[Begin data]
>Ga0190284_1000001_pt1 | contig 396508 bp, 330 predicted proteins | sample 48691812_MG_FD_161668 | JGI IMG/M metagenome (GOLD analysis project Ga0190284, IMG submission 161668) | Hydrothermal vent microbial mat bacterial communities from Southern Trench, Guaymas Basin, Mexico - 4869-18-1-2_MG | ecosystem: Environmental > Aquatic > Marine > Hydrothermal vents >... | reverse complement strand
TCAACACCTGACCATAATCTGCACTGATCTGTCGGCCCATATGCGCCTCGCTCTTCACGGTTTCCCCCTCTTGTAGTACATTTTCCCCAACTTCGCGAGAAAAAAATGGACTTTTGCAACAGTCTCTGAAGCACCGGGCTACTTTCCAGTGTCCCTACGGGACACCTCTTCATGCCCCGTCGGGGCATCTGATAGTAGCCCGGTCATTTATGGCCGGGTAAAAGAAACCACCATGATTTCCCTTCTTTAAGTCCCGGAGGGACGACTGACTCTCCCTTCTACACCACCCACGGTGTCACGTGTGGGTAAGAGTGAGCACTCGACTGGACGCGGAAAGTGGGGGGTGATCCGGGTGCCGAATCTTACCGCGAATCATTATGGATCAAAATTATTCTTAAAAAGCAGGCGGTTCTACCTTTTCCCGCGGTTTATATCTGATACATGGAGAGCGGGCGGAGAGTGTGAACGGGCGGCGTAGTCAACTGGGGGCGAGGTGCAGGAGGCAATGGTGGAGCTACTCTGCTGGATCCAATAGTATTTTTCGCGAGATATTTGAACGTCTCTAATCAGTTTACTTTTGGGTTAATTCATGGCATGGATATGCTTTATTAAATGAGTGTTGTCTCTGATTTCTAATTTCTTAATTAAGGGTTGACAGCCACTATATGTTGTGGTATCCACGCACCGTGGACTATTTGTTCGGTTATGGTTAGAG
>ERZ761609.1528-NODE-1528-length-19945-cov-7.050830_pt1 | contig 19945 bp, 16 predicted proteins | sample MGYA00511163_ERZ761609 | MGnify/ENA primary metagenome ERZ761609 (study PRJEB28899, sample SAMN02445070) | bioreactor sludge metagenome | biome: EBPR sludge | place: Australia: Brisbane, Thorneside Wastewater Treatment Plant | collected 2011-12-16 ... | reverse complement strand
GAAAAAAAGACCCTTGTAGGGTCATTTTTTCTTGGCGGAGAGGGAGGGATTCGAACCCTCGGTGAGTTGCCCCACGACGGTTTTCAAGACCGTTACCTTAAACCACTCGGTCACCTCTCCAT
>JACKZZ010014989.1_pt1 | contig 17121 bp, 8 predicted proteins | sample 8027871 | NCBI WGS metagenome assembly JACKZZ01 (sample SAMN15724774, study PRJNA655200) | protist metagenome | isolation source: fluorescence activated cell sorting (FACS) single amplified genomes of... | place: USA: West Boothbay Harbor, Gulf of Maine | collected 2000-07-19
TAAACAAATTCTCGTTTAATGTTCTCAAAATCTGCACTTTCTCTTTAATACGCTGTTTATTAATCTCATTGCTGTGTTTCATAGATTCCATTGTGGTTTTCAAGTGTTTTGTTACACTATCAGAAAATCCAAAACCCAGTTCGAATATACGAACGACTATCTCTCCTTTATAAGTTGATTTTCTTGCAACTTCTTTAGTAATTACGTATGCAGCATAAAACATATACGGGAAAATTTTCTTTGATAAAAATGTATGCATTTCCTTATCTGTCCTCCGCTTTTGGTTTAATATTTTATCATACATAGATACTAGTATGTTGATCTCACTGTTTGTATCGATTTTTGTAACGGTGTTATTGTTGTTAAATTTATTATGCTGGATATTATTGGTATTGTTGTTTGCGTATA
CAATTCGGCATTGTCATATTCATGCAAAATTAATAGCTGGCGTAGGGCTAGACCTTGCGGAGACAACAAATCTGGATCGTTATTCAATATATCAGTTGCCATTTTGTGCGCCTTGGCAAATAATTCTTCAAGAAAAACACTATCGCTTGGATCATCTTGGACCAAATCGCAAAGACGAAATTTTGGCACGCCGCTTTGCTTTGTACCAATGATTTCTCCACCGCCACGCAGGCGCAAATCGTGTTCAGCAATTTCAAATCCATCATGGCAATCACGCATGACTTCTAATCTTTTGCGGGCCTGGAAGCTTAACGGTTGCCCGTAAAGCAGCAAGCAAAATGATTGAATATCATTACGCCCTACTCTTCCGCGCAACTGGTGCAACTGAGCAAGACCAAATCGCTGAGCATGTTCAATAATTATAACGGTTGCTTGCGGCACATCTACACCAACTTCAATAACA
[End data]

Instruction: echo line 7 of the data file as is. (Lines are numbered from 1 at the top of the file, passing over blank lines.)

CAATTCGGCATTGTCATATTCATGCAAAATTAATAGCTGGCGTAGGGCTAGACCTTGCGGAGACAACAAATCTGGATCGTTATTCAATATATCAGTTGCCATTTTGTGCGCCTTGGCAAATAATTCTTCAAGAAAAACACTATCGCTTGGATCATCTTGGACCAAATCGCAAAGACGAAATTTTGGCACGCCGCTTTGCTTTGTACCAATGATTTCTCCACCGCCACGCAGGCGCAAATCGTGTTCAGCAATTTCAAATCCATCATGGCAATCACGCATGACTTCTAATCTTTTGCGGGCCTGGAAGCTTAACGGTTGCCCGTAAAGCAGCAAGCAAAATGATTGAATATCATTACGCCCTACTCTTCCGCGCAACTGGTGCAACTGAGCAAGACCAAATCGCTGAGCATGTTCAATAATTATAACGGTTGCTTGCGGCACATCTACACCAACTTCAATAACA